The Cairngorms National Park is the base of Scot Mountain Holidays, Fraoch Lodge. Located with easy access to the all that the park has to offer it’s the perfect location to see Scotland’s best.

A snow hole expedition in the Cairngorms National Park – a most varied group

In February we ran a snow hole expedition, the second of the year, in the Cairngorms.

The group

The group was small but unusual.

Ian – our most frequent flier on the snow hole. This was his third snow hole trip. Ian first joined us in 2006 to attempt an overnight snow hole in the Cairngorms National park. The weather was against them on that trip and they had to turn back without reaching the snow hole site. The ski area wasn’t open and though the group attempted to ascend the hill they eventually had to turn back after being blown around a wee bit too much. There is video footage from their endeavours which makes for interesting viewing just to see the effect of nature, if nothing else. Ian returned again in 2007 with 90% of his group to try again – successfully

Andy – our oldest client to date on this trip – a celebration of his imminent 70th birthday.

Hui – our first guest from Singapore. A lone female traveller spending a few months in the UK on a sabbatical from her studies.

Andy’s Review

Read all about their experience in Andy’s words:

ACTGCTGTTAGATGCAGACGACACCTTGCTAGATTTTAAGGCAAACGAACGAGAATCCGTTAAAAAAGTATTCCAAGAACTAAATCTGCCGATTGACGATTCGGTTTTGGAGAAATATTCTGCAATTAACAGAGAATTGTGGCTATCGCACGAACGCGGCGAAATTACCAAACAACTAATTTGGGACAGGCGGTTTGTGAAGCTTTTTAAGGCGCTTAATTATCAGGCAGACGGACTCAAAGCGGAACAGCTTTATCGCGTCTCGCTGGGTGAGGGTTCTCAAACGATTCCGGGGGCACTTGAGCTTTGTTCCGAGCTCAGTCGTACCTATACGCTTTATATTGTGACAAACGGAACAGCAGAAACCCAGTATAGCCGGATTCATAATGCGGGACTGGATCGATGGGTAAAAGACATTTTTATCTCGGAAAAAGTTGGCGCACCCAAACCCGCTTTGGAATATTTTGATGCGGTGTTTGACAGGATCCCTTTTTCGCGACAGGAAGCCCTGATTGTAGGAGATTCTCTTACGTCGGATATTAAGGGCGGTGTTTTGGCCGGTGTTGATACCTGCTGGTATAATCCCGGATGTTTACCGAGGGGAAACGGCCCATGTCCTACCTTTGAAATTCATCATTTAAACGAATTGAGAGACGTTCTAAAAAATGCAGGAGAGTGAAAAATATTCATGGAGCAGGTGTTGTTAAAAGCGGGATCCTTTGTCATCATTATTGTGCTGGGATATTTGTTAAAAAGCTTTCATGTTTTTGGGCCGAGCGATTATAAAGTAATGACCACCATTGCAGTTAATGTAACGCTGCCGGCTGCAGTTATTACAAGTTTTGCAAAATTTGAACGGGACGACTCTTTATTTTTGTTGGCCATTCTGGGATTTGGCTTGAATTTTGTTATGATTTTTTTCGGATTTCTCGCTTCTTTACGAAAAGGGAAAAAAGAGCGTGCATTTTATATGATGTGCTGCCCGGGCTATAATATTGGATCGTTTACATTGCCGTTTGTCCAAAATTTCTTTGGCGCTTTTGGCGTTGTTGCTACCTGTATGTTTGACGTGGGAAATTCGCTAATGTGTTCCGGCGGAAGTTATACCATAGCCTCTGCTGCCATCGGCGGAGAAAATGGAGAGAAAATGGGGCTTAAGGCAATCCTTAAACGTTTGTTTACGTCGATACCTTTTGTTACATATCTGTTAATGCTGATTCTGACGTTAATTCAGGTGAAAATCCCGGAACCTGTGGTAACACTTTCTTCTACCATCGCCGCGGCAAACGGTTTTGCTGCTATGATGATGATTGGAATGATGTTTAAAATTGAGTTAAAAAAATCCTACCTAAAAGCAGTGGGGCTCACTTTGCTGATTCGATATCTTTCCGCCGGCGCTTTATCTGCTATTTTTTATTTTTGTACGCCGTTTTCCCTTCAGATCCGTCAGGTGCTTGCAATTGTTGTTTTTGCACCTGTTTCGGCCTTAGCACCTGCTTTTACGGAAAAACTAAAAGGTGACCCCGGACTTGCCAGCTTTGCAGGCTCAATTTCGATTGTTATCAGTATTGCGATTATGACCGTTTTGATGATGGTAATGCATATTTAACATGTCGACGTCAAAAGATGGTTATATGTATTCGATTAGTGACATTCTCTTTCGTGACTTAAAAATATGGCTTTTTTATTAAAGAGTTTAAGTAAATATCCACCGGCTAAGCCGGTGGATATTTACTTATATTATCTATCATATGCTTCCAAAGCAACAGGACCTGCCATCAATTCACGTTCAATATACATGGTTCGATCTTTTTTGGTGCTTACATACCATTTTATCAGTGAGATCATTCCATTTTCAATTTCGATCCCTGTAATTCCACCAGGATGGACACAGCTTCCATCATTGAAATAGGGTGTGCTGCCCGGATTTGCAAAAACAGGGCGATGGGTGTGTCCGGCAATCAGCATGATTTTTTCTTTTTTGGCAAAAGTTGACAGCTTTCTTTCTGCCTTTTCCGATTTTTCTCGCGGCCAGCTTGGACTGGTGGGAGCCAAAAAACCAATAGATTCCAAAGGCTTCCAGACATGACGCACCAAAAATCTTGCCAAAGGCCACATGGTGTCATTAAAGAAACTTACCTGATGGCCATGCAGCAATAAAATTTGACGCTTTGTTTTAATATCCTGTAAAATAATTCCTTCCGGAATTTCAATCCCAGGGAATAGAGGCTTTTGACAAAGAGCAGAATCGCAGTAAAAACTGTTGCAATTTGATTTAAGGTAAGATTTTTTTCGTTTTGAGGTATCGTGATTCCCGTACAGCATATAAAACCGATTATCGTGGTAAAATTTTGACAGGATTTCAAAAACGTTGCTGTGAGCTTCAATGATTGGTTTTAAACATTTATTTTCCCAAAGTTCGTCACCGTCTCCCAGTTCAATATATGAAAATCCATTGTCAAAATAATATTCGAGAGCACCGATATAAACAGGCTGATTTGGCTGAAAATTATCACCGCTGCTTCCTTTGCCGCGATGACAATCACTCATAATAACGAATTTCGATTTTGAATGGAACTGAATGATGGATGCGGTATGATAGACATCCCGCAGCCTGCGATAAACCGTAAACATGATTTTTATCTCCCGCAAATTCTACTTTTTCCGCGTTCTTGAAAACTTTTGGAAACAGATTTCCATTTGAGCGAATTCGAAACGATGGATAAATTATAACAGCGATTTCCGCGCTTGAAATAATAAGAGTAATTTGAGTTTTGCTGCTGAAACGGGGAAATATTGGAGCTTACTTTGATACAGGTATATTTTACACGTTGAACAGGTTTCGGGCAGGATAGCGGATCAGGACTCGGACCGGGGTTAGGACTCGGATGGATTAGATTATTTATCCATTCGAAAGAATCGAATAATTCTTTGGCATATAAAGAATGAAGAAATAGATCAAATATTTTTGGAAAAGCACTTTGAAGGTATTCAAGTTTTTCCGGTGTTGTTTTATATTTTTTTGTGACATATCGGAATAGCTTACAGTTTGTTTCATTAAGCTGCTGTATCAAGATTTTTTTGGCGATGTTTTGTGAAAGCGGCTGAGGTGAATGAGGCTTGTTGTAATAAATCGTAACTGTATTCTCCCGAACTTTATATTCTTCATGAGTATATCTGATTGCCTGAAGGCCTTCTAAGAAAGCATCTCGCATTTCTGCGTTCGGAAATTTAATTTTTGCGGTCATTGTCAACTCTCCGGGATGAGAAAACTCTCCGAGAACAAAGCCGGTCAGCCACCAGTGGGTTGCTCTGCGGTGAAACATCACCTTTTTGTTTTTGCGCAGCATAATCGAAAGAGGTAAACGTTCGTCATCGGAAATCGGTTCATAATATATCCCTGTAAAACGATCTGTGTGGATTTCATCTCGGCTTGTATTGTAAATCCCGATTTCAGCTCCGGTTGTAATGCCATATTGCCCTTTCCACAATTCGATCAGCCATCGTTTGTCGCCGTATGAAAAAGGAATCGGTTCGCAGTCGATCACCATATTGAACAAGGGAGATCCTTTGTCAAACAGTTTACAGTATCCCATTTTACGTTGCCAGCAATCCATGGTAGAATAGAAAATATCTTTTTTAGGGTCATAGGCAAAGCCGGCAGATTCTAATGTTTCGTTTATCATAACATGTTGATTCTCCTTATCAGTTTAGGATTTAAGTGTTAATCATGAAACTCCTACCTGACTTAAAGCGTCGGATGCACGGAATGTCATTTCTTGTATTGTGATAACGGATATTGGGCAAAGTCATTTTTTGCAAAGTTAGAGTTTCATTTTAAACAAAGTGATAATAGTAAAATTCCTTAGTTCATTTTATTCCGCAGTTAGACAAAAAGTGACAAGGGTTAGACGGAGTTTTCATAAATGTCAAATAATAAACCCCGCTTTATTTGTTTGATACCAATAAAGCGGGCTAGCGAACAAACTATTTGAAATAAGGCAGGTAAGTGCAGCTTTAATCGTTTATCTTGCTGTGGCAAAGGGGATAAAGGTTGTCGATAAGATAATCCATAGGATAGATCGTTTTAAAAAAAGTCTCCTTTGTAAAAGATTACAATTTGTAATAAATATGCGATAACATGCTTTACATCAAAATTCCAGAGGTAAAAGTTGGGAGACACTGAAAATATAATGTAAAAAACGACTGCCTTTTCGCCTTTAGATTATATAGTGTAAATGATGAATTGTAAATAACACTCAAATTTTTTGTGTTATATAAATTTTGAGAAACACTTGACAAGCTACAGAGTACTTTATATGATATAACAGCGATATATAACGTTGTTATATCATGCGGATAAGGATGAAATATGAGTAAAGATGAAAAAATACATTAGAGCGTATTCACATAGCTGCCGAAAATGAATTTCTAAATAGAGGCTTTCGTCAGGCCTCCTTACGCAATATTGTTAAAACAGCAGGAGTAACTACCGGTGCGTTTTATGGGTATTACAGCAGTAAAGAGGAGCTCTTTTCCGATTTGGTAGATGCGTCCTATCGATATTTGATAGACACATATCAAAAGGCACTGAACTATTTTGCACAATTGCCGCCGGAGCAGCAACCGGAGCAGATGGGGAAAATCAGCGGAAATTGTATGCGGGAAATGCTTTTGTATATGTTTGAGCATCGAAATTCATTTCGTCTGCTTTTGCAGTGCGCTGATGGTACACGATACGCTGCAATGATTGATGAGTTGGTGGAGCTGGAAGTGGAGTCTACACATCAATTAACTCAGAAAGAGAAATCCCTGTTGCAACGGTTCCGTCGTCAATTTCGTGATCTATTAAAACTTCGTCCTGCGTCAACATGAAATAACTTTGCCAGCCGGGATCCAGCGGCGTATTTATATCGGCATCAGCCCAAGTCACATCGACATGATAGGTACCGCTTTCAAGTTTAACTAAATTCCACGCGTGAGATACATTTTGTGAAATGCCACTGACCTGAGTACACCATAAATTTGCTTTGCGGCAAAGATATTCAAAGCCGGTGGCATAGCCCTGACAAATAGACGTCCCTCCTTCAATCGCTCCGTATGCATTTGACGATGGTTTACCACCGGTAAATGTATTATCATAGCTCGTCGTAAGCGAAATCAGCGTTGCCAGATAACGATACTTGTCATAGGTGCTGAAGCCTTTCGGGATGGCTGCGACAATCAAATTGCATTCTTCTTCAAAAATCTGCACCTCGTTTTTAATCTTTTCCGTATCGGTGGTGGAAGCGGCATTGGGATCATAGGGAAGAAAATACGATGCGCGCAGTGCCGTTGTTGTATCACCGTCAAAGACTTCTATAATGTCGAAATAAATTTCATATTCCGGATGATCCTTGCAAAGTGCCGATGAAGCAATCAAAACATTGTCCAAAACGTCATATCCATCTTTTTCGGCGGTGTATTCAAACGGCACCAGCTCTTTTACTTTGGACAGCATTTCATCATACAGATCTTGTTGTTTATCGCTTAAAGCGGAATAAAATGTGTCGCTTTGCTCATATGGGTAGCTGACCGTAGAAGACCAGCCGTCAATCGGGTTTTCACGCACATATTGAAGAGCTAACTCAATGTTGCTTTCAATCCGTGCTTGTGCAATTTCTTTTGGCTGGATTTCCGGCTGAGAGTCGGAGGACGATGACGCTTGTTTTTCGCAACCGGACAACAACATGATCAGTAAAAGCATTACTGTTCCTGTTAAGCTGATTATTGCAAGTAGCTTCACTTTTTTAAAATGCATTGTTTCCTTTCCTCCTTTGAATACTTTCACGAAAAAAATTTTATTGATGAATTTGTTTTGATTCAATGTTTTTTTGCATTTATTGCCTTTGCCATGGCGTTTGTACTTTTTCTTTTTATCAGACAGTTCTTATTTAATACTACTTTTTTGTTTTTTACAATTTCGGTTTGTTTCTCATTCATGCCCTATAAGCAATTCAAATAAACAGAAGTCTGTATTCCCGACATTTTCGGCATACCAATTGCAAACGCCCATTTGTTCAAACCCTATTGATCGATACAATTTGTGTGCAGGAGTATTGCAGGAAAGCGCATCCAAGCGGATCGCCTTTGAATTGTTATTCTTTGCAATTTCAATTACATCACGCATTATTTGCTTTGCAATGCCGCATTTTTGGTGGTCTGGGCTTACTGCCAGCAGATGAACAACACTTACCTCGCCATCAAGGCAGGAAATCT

Late last year whilst at David Lloyd’s (gym), I said to my friend, Ian Thorpe, an experienced walker and climber, that I fancied carrying out some serious winter walking, but not climbing. Ian replied “Let me take you to the Cairngorms National Park, Scotland.” This was duly arranged by ian and off we set on 21st February at 10am, arriving at Fraoch Lodge in Boat of Garten, in the Cairngorms, at 16.15.

Rebecca, Andy and wee Gregor made us extremely welcome; dinner was baked salmon with a rich and wonderful sauce, followed by home made trifle containing shortbread and blackcurrants, wonderful.

Day 1

Next morning, along with fellow trekker, Hui, a lady lone traveller from Singapore, we were fitted out with ice axe, crampons & helmets prior to spending our first day on the mountains practising ice axe arrest. This was a daunting experience for some one who has never even worn crampons let alone walked on ice.

Later that day we walked till late on Lurcher’s Crag and the Chalamain Gap, looking towards Corrie an Lochain, before returning to Fraoch Lodge for another wonderful dinner, having first stocked up on copious bottles of red and white wine from the local Tesco.